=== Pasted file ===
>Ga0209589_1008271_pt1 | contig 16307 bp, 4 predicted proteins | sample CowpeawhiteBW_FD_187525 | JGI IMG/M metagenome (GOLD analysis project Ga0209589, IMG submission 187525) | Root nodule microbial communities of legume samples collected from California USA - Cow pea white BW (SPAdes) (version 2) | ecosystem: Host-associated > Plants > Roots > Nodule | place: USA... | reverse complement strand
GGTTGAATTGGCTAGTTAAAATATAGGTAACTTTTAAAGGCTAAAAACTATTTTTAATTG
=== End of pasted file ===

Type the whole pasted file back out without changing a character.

>Ga0209589_1008271_pt1 | contig 16307 bp, 4 predicted proteins | sample CowpeawhiteBW_FD_187525 | JGI IMG/M metagenome (GOLD analysis project Ga0209589, IMG submission 187525) | Root nodule microbial communities of legume samples collected from California USA - Cow pea white BW (SPAdes) (version 2) | ecosystem: Host-associated > Plants > Roots > Nodule | place: USA... | reverse complement strand
GGTTGAATTGGCTAGTTAAAATATAGGTAACTTTTAAAGGCTAAAAACTATTTTTAATTG